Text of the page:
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Who are care leavers?

Care leavers are young people aged over 16 leaving authority care. Support for younger children moving into and out of care, or leaving care through adoption or other routes, is not considered in detail in this briefing.

As noted in the Department for Education’s Keep on Caring, care leavers generally experience worse outcomes than their peers across a number of indicators. The National Audit Office’s Care leavers’ transition to adulthood (2015) identified poorer life outcomes as a “longstanding problem” and one whose “public cost […] is likely to be high”, giving rise to additional costs in mental health, employment, education, policing and justice services.

UK Government policy

The Coalition Government published its Care leaver strategy in 2013 which identified education, employment, financial support, health, housing, the justice system, and ongoing support as areas where care leavers needed greater provision. In 2016, the UK Government published Keep on caring; Supporting Young People from Care to Independence, which set out additional commitments to “put care leavers first”.

Specific programmes include the funding for Social Impact Bond-backed projects for care leavers, targeted at Bristol, Sheffield and Lewisham, the Care Leavers’ Apprenticeship Bursary to provide financial support, and support to prevent rough sleeping.

In October 2018, the UK Government launched the Care Leaver Covenant for England. This allows public, private and voluntary sector organisations to pledge support, through work experience, apprenticeships and free or discounted goods and services.

A ministerial Care Leaver Covenant Board was established in October 2019 to address key barriers facing care leavers and to encourage joint working across the UK Government.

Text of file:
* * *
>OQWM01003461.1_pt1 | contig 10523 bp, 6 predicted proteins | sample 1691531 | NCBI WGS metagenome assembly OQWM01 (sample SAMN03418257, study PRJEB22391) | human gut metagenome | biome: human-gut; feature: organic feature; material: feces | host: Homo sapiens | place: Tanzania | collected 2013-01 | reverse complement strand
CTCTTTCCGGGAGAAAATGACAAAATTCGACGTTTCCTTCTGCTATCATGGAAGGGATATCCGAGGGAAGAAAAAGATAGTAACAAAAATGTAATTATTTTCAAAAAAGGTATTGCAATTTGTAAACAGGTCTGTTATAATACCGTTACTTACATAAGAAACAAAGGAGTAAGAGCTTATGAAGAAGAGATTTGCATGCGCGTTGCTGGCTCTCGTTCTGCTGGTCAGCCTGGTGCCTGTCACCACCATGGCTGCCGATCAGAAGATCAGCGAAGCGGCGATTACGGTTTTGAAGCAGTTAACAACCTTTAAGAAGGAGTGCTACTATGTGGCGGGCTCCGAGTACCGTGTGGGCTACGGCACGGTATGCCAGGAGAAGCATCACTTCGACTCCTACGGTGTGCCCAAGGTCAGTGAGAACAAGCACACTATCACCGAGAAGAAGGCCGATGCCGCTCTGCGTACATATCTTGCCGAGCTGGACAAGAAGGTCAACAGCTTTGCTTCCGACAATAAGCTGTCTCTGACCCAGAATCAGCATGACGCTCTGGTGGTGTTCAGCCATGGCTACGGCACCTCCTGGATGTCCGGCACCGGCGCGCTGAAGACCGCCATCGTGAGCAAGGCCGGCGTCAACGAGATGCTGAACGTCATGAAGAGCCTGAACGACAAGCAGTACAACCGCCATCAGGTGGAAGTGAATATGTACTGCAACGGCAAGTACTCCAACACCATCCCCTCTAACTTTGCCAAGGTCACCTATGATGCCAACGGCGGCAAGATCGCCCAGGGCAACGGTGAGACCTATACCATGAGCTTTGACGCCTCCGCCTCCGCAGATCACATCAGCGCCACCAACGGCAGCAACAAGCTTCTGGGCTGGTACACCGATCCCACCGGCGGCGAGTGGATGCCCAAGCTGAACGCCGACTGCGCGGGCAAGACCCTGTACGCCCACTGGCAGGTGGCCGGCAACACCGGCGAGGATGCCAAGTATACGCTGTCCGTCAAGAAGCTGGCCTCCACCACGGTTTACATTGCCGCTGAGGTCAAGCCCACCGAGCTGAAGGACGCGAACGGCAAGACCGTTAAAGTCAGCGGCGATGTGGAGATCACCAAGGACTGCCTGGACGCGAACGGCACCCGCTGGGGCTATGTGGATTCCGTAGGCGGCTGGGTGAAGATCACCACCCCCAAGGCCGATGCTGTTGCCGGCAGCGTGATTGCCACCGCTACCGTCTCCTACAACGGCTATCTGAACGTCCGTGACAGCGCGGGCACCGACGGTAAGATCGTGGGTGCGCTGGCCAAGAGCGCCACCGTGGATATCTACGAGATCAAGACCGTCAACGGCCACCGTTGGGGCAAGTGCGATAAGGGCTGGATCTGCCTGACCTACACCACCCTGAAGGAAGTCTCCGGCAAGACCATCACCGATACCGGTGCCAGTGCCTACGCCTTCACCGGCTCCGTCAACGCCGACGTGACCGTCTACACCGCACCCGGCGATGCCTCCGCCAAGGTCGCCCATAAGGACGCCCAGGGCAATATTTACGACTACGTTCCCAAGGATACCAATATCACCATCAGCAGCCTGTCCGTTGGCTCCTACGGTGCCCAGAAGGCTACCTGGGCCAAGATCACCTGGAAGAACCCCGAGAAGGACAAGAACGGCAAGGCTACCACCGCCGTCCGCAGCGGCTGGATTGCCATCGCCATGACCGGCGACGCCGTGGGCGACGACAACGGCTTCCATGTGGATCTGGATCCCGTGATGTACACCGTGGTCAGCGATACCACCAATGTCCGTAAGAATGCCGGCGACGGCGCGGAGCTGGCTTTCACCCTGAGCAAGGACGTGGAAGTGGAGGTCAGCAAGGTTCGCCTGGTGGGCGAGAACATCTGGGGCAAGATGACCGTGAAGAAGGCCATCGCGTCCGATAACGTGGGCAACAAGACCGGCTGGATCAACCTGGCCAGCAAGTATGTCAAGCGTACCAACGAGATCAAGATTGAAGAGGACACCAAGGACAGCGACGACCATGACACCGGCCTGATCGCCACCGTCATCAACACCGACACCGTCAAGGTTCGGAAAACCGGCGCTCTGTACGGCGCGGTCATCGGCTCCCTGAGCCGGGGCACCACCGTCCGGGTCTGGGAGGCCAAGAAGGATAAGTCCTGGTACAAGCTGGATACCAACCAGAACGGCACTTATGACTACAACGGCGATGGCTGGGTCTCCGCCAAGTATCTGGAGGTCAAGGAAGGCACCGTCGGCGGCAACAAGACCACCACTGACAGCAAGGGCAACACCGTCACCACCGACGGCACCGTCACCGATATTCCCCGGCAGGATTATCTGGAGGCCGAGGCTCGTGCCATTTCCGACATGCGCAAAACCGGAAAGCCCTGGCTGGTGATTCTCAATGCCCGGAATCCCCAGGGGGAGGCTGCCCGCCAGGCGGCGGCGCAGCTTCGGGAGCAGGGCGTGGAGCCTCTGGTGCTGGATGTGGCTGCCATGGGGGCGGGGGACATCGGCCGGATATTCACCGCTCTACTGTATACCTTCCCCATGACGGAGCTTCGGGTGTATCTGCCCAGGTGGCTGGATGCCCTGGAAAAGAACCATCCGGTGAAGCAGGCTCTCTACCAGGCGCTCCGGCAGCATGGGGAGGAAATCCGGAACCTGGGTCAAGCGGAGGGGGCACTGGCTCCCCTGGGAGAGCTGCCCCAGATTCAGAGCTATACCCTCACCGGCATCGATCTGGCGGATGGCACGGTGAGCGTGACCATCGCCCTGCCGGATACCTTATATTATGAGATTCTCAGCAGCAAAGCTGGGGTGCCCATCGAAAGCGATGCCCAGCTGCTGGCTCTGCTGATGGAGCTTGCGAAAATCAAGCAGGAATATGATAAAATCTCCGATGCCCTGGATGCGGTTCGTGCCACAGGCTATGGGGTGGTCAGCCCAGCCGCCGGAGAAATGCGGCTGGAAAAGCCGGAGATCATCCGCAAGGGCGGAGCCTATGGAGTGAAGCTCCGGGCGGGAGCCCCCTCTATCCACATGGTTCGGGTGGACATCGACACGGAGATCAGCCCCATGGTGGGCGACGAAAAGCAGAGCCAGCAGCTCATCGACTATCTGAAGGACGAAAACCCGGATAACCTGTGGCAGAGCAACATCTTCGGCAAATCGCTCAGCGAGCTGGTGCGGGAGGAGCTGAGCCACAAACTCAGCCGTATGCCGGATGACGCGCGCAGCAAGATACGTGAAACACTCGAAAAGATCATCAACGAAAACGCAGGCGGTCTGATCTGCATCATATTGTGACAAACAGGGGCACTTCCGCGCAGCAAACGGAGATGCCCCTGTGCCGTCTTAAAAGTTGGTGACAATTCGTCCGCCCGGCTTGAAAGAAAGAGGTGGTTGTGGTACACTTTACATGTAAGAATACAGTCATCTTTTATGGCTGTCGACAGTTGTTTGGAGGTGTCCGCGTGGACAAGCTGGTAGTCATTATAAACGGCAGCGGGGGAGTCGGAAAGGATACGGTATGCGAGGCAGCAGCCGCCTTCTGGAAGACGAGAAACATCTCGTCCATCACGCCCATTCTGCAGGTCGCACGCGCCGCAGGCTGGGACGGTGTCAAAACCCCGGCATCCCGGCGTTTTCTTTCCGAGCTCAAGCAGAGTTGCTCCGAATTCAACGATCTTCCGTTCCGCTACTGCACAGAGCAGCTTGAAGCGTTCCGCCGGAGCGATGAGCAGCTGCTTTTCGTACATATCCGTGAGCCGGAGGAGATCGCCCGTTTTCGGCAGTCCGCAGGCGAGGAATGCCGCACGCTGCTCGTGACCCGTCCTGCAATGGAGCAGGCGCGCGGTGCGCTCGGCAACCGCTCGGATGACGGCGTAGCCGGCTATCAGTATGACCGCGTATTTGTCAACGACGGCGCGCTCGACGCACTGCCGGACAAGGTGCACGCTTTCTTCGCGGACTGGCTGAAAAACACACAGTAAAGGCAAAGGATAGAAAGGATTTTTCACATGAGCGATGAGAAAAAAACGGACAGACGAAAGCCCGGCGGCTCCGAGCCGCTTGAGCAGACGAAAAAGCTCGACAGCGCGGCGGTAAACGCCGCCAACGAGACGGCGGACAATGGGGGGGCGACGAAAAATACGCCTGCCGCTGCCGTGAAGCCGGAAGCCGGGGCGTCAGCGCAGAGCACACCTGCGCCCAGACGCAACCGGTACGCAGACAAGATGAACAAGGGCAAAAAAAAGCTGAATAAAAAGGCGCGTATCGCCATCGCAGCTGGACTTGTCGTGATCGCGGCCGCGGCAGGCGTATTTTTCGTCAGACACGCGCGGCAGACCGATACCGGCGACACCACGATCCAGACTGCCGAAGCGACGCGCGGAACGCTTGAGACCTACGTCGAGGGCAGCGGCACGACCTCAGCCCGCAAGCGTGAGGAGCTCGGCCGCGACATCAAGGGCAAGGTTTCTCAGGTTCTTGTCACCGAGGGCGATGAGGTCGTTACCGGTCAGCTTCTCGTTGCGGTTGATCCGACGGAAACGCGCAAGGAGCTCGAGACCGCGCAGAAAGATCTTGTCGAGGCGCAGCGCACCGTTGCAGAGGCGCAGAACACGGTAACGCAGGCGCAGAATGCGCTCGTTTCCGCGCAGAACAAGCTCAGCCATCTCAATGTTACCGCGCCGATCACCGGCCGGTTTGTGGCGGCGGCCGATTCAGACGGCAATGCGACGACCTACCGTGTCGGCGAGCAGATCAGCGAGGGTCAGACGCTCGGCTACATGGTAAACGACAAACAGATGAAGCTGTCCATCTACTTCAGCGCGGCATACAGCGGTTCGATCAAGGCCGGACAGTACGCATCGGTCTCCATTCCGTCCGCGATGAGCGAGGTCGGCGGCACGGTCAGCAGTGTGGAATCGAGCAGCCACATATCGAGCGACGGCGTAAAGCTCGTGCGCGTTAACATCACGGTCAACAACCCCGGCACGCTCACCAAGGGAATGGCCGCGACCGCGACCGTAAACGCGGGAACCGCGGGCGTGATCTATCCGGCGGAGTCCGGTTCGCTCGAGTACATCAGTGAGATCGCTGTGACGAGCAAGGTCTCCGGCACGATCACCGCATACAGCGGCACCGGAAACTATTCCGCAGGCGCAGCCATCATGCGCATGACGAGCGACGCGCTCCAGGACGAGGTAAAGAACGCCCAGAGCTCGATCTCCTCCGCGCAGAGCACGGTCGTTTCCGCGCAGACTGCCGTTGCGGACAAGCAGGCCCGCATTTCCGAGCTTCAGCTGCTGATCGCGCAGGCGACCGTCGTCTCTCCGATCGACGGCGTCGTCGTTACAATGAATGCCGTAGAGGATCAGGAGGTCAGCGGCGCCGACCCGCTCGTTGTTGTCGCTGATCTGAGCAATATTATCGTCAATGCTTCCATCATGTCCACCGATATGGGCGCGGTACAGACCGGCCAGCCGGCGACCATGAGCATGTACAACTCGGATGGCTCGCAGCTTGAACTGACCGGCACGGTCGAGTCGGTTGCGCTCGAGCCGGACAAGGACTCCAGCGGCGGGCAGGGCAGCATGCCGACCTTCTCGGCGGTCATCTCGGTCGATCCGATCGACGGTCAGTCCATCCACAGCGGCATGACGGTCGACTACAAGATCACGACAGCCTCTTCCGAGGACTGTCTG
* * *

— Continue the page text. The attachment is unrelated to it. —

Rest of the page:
Summary of support for care leavers in England

When a young person leaves care, a local authority must appoint a Personal Adviser (PA) to help them plan for their futures. PA support is available for all care leavers to age 25. Local authorities must also publish a “local offer” for care leavers, which sets out their legal entitlements, as well as any discretionary support the authority provides.

Authorities since 2014 have been required to provide financial support to enable young people in foster care to remain living with their former foster family to age 21 in a “Staying Put” arrangement.

Authorities should also provide a £2,000 bursary to care leavers who attend university and are required to provide financial support to help care leavers engage in education, employment and training; and a leaving care grant (£2,000) to help the young person furnish their first home.

Care leaver policy is devolved

The paper primarily focuses on England but includes some information on devolved policies. The British Academy paper, Young People leaving care: A four nations perspective (November 2019), provides a short comparative overview of policy across the UK.


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